"Anybody, including a U.S. Army General, is entitled to making a damn fool of themselves once. But General McChrystal hasn’t appeared to learn from his mistakes," said Obey.
Meanwhile, Republicans are holding their fire, for now. A joint statement by Senate Armed Services ranking Republican John McCain, R-AZ, and committee member Joe Lieberman, I-CT, made no judgment on his future and said, "We have the highest respect for General McChrystal and honor his brave service and sacrifice to our nation."
Senate Foreign Relations committee ranking Republican Richard Lugar, R-IN, said, "I’m very hopeful that the General and the president have a good meeting tomorrow."
The disruption of the war effort that both Democrats and Republicans fear would come from McChrystal’s firing was at the top of the mind of one senior lawmaker who spoke to McChrystal this morning.
"What’s most important is the 94,000 American troops serving in harm’s way in Afghanistan. Their safety and their mission should be the priority we stay focused on above all else," said Senate Foreign Relations Committee chairman John Kerry, D-MA. "Now is not the time for Washington to be sidetracked by chatter. Everyone needs to take a deep breath."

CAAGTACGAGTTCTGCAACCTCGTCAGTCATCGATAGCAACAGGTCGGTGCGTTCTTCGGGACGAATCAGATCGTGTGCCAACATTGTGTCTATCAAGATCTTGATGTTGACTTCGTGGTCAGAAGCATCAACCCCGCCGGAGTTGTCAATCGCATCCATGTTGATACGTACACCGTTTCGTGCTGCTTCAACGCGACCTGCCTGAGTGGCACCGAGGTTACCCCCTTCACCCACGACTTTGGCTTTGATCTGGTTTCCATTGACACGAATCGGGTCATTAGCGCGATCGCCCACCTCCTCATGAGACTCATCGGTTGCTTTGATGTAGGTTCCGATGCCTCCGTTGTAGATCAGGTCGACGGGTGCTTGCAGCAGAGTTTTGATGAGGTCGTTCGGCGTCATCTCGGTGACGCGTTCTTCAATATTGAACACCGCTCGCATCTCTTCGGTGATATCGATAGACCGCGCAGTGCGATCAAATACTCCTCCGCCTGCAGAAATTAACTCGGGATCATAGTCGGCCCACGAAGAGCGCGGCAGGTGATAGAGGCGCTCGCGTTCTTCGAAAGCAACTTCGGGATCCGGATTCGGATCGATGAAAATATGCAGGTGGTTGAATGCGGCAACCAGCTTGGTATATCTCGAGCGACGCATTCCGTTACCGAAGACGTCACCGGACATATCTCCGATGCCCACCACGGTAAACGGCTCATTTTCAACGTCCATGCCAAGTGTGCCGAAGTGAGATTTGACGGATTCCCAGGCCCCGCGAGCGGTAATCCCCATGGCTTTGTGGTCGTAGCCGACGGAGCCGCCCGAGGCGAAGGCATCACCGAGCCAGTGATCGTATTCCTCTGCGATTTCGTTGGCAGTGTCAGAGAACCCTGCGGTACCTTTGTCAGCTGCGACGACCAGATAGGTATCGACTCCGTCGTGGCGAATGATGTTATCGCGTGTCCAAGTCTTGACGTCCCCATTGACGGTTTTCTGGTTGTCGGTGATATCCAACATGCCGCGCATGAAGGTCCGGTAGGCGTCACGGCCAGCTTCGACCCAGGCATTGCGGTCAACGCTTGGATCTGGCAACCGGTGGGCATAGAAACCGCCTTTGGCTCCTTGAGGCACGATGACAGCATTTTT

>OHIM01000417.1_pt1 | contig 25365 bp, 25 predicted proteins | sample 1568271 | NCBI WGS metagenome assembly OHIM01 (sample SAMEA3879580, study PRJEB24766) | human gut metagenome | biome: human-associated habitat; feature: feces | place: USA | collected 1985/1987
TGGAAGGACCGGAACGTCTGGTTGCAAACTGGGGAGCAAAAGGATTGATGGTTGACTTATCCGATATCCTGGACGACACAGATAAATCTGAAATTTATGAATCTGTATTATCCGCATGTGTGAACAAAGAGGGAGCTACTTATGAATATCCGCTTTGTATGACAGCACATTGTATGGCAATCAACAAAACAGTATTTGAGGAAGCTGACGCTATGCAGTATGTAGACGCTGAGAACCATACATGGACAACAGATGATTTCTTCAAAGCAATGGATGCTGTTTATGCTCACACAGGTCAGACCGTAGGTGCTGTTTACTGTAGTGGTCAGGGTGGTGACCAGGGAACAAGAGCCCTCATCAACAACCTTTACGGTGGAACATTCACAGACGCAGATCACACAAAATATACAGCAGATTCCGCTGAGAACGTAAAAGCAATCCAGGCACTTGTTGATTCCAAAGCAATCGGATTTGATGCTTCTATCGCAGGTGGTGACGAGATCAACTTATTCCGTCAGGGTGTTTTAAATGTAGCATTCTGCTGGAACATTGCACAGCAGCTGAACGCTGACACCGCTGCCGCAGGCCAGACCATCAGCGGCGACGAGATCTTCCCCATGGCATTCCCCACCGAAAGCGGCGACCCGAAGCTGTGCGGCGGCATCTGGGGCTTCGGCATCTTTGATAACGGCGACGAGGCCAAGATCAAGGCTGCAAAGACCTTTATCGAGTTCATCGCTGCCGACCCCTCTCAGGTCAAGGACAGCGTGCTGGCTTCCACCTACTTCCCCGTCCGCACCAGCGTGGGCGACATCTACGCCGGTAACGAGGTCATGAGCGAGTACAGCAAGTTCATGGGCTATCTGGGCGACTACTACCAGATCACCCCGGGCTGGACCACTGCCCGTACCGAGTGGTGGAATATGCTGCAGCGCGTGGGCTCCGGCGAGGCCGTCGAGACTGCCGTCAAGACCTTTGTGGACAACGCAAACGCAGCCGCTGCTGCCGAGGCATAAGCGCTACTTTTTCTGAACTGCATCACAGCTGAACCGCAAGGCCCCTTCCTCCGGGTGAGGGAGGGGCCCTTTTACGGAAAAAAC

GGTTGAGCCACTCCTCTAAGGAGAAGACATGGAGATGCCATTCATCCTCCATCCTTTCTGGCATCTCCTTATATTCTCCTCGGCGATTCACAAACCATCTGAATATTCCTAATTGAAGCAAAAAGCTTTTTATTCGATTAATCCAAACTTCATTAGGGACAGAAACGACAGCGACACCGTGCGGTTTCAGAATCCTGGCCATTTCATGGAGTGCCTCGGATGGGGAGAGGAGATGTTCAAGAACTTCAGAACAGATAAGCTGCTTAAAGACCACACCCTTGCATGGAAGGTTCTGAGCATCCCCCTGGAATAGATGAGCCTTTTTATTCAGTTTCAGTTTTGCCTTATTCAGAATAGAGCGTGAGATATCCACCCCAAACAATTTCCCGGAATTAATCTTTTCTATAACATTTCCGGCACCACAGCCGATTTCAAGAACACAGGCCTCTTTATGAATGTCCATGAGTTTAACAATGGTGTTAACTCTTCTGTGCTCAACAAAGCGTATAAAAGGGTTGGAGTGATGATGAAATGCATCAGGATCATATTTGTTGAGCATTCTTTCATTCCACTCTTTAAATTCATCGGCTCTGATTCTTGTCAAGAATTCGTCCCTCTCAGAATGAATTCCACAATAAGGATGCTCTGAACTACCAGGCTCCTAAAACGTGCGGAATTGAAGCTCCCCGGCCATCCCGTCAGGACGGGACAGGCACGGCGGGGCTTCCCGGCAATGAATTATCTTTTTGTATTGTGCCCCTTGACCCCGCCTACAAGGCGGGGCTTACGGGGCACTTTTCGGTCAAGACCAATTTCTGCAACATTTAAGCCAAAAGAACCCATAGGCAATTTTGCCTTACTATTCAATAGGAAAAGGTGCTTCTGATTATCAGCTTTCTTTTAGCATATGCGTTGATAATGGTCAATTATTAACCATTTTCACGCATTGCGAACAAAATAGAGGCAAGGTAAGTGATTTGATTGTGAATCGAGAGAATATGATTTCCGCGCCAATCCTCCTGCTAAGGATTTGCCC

Josh Rogin covers national security and foreign policy and writes the daily Web column The Cable. His column appears bi-weekly in the print edition of The Washington Post. He can be reached for comments or tips at email@example.com.
Previously, Josh covered defense and foreign policy as a staff writer for Congressional Quarterly, writing extensively on Iraq, Afghanistan, Guantánamo Bay, U.S.-Asia relations, defense budgeting and appropriations, and the defense lobbying and contracting industries. Prior to that, he covered military modernization, cyber warfare, space, and missile defense for Federal Computer Week Magazine. He has also served as Pentagon Staff Reporter for the Asahi Shimbun, Japan's leading daily newspaper, in its Washington, D.C., bureau, where he reported on U.S.-Japan relations, Chinese military modernization, the North Korean nuclear crisis, and more.
A graduate of George Washington University's Elliott School of International Affairs, Josh lived in Yokohama, Japan, and studied at Tokyo's Sophia University. He speaks conversational Japanese and has reported from the region. He has also worked at the House International Relations Committee, the Embassy of Japan, and the Brookings Institution.
Josh's reporting has been featured on CNN, MSNBC, C-Span, CBS, ABC, NPR, WTOP, and several other outlets. He was a 2008-2009 National Press Foundation's Paul Miller Washington Reporting Fellow, 2009 military reporting fellow with the Knight Center for Specialized Journalism and the 2011 recipient of the InterAction Award for Excellence in International Reporting. He hails from Philadelphia and lives in Washington, D.C. Twitter: @joshrogin